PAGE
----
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Security Flaws in WPA3 Protocol Let Attackers Hack WiFi Password

Security Flaws in WPA3 Protocol Let Attackers Hack WiFi Password

April 10, 2019Swati Khandelwal
🔥 Breaking — It has been close to just one year since the launch of next-generation Wi-Fi security standard WPA3 and researchers have unveiled several serious vulnerabilities in the wireless security protocol that could allow attackers to recover the password of the Wi-Fi network. WPA, or Wi-Fi Protected Access, is a standard designed to authenticate wireless devices using the Advanced Encryption Standard (AES) protocol and is intended to prevent hackers from eavesdropping on your wireless data. The Wi-Fi Protected Access III (WPA3) protocol was launched in an attempt to address technical shortcomings of the WPA2 protocol from the ground, which has long been considered to be insecure and found vulnerable to KRACK (Key Reinstallation Attack). Though WPA3 relies on a more secure handshake, known as Dragonfly , that aims to protect Wi-Fi networks against offline dictionary attacks, security researchers Mathy Vanhoef and Eyal Ronen found weaknesses in the early implementation
WPA3 Standard Officially Launches With New Wi-Fi Security Features

WPA3 Standard Officially Launches With New Wi-Fi Security Features

June 26, 2018Swati Khandelwal
The Wi-Fi Alliance today officially launched WPA3 —the next-generation Wi-Fi security standard that promises to eliminate all the known security vulnerabilities and wireless attacks that are up today including the dangerous KRACK attacks . WPA, or Wi-Fi Protected Access, is a standard designed to authenticate wireless devices using the Advanced Encryption Standard (AES) protocol and is intended to prevent hackers from eavesdropping on your wireless data. However, in late last year, security researchers uncovered a severe flaw in the current WPA2 protocol, dubbed KRACK (Key Reinstallation Attack), that made it possible for attackers to intercept, decrypt and even manipulate WiFi network traffic. Although most device manufacturers patched their devices against KRACK attacks, the WiFi Alliance, without much delay, rushed to finalize and launch WPA3 in order to address WPA2's technical shortcomings from the ground. What is WPA3? What New Security Features WPA3 Offers? WP
KRACK Demo: Critical Key Reinstallation Attack Against Widely-Used WPA2 Wi-Fi Protocol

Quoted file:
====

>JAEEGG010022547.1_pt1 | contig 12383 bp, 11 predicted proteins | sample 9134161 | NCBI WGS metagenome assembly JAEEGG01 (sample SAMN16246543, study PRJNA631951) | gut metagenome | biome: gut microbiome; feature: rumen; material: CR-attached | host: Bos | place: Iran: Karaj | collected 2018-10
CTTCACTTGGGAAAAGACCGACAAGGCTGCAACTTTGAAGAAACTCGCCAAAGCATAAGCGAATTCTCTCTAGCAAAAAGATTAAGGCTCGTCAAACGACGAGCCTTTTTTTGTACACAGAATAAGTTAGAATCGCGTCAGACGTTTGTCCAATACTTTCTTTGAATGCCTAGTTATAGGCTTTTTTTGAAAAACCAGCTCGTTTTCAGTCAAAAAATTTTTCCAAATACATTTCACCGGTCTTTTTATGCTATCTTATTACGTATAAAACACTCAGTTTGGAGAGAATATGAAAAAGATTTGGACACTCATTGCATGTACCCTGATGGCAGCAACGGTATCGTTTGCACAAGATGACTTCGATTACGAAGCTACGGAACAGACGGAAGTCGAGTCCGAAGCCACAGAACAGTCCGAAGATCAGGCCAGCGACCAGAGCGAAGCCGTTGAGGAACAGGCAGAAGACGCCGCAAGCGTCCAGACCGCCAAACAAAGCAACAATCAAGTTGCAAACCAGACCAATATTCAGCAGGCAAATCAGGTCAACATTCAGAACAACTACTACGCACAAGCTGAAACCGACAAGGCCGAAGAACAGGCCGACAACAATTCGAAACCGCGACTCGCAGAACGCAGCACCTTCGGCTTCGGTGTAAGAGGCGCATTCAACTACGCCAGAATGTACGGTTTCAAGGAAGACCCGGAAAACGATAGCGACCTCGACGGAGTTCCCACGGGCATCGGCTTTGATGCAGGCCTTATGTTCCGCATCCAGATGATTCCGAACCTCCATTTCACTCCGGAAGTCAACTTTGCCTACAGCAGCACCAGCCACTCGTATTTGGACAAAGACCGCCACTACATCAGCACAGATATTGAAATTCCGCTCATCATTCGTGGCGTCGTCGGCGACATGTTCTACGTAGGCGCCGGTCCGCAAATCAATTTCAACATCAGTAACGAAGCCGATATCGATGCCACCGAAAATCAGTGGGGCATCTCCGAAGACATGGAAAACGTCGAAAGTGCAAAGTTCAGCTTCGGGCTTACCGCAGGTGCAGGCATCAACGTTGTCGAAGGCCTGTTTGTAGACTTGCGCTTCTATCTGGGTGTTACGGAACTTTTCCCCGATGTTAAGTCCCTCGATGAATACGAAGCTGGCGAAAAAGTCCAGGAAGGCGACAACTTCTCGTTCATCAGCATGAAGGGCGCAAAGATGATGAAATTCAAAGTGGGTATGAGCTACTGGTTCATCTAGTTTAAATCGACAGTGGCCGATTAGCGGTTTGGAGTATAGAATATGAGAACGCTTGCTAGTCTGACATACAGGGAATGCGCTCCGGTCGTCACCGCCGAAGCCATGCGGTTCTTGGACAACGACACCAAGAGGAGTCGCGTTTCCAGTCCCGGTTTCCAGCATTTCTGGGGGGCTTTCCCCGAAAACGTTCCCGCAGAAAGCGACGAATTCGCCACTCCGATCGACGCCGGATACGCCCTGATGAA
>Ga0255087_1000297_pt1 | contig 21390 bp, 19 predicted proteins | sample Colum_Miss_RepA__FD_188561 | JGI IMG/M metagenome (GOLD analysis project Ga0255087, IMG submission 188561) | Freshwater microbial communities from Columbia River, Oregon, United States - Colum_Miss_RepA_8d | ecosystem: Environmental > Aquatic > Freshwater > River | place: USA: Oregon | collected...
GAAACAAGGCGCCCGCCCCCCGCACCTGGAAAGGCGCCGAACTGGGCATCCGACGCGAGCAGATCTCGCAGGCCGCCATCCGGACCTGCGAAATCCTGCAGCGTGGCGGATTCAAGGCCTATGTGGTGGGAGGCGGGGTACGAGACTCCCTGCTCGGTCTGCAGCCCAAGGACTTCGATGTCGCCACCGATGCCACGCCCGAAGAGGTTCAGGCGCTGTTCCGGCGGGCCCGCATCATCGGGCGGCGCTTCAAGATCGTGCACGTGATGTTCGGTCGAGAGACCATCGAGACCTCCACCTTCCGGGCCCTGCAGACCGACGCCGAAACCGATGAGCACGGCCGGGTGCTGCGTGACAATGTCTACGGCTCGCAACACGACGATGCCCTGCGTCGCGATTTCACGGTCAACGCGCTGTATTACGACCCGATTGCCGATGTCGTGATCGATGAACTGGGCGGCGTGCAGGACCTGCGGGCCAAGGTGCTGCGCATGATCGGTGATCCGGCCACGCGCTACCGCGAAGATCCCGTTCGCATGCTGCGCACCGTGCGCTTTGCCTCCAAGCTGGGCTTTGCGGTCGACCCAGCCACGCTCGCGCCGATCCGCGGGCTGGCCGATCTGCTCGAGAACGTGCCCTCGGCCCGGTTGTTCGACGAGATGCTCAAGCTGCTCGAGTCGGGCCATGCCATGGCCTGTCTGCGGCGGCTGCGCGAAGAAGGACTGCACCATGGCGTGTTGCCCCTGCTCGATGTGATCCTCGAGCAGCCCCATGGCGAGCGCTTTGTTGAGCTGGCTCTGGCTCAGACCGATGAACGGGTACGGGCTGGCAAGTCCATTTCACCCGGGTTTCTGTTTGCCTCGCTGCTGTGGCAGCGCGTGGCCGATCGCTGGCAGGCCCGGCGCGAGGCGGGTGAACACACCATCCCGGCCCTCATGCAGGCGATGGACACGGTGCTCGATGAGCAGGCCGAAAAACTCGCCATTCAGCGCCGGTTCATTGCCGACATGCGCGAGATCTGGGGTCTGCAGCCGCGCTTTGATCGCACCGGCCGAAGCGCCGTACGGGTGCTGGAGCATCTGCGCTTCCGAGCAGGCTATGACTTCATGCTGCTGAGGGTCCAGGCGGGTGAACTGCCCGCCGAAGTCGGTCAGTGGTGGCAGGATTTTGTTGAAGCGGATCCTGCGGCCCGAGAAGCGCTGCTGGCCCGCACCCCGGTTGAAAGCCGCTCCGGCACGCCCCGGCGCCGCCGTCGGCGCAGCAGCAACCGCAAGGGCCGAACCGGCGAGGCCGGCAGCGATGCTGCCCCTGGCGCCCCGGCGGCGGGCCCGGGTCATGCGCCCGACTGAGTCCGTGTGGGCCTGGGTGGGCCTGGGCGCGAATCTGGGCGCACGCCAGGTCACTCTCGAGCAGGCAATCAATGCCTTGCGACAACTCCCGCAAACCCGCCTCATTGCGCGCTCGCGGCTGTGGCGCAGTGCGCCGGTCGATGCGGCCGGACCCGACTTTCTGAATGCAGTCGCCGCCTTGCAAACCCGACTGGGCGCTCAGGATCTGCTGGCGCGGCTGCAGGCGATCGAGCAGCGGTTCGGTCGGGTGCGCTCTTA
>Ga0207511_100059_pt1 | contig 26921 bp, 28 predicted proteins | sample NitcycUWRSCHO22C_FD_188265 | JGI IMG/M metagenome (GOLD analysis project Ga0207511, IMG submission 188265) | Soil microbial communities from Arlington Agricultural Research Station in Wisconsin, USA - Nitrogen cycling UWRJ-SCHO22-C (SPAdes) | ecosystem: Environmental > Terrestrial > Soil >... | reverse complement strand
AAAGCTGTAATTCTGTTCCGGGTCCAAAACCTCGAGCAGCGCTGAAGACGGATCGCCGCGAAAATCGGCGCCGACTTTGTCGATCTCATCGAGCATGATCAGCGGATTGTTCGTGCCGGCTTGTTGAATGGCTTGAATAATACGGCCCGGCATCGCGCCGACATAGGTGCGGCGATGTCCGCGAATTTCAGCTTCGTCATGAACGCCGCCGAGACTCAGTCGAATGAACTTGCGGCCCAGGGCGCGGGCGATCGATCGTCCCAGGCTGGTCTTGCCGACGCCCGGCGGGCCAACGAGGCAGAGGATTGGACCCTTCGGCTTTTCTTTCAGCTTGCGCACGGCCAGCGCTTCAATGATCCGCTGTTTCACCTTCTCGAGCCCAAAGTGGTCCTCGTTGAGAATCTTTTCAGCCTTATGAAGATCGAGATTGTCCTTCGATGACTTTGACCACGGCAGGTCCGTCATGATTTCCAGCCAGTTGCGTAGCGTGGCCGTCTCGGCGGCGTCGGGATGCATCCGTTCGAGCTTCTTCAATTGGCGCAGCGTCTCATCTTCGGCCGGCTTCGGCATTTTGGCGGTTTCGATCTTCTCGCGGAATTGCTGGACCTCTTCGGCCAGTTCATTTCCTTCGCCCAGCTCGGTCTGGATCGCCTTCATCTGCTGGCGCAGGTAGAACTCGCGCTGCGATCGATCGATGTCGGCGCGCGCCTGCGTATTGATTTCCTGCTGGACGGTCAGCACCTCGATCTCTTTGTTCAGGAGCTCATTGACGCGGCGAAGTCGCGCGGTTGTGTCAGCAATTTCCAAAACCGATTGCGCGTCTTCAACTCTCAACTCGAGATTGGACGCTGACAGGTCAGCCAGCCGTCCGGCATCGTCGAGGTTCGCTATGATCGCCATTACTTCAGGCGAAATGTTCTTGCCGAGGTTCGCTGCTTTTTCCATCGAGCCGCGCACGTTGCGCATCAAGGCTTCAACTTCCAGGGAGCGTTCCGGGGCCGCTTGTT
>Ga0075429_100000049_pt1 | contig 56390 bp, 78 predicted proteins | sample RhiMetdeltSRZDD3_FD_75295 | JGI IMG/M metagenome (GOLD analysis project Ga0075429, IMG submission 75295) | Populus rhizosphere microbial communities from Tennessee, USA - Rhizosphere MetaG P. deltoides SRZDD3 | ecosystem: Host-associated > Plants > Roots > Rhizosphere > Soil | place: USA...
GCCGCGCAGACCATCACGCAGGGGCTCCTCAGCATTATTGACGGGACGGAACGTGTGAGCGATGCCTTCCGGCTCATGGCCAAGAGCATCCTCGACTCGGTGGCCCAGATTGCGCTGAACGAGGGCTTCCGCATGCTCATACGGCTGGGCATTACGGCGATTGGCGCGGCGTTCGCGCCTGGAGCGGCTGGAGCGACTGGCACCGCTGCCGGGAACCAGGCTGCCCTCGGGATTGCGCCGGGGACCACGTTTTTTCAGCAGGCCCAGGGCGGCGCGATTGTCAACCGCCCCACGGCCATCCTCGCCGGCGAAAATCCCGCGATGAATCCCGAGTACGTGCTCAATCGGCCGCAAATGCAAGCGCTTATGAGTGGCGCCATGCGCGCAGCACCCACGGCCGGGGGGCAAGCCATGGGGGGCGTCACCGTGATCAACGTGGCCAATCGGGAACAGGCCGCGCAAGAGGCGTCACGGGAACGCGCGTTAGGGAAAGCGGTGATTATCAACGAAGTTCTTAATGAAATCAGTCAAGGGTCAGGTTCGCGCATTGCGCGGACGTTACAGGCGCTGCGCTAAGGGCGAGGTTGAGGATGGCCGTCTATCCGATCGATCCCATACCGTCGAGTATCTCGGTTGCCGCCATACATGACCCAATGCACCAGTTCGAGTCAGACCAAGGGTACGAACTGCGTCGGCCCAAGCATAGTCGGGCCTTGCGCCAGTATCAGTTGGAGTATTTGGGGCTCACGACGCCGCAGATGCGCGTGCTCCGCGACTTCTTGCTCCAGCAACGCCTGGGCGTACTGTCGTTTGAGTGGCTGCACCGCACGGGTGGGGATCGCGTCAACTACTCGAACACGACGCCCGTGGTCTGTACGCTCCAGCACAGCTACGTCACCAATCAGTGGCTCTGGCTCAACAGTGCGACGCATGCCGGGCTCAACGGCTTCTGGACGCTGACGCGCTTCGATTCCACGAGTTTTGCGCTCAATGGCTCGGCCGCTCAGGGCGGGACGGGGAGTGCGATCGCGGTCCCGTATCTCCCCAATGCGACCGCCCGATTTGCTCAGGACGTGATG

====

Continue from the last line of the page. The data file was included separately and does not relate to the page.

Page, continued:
KRACK Demo: Critical Key Reinstallation Attack Against Widely-Used WPA2 Wi-Fi Protocol

October 16, 2017Swati Khandelwal
Do you think your wireless network is secure because you're using WPA2 encryption? If yes, think again! Security researchers have discovered several key management vulnerabilities in the core of Wi-Fi Protected Access II (WPA2) protocol that could allow an attacker to hack into your Wi-Fi network and eavesdrop on the Internet communications. WPA2 is a 13-year-old WiFi authentication scheme widely used to secure WiFi connections, but the standard has been compromised, impacting almost all Wi-Fi devices—including in our homes and businesses, along with the networking companies that build them. Dubbed KRACK — Key Reinstallation Attack —the proof-of-concept attack demonstrated by a team of researchers works against all modern protected Wi-Fi networks and can be abused to steal sensitive information like credit card numbers, passwords, chat messages, emails, and photos. Since the weaknesses reside in the Wi-Fi standard itself, and not in the implementations or any individua
Cracking WiFi Passwords By Hacking into Smart Kettles

Cracking WiFi Passwords By Hacking into Smart Kettles

October 20, 2015Mohit Kumar
Hackers have come after your phone, your computer, and your car . Now hackers are coming after your home refrigerators, Smart TVs , and eventually KETTLES . Yes, your kettle turns out good for more than just heating up water or making coffee for you– they are potentially a good way for hackers to breach your wireless network. Also Read:   How to Weaponize your Cat to Hack Neighbours' Wi-Fi Passwords . Ken Munro, a security researcher at PenTest Partners, has managed to hack into an insecure iKettle , which was proclaimed " the world's first WiFi kettle " by its developers, and stolen a home's Wi-Fi password. Besides boiling water, the iKettle can connect to a user's home WiFi network. It also comes inbuilt with an Android and iOS app that allows the user to switch on the kettle and boil the water from other location. However, the biggest security flaw resides in the Android iKettle app that keeps the kettle's password as the defa
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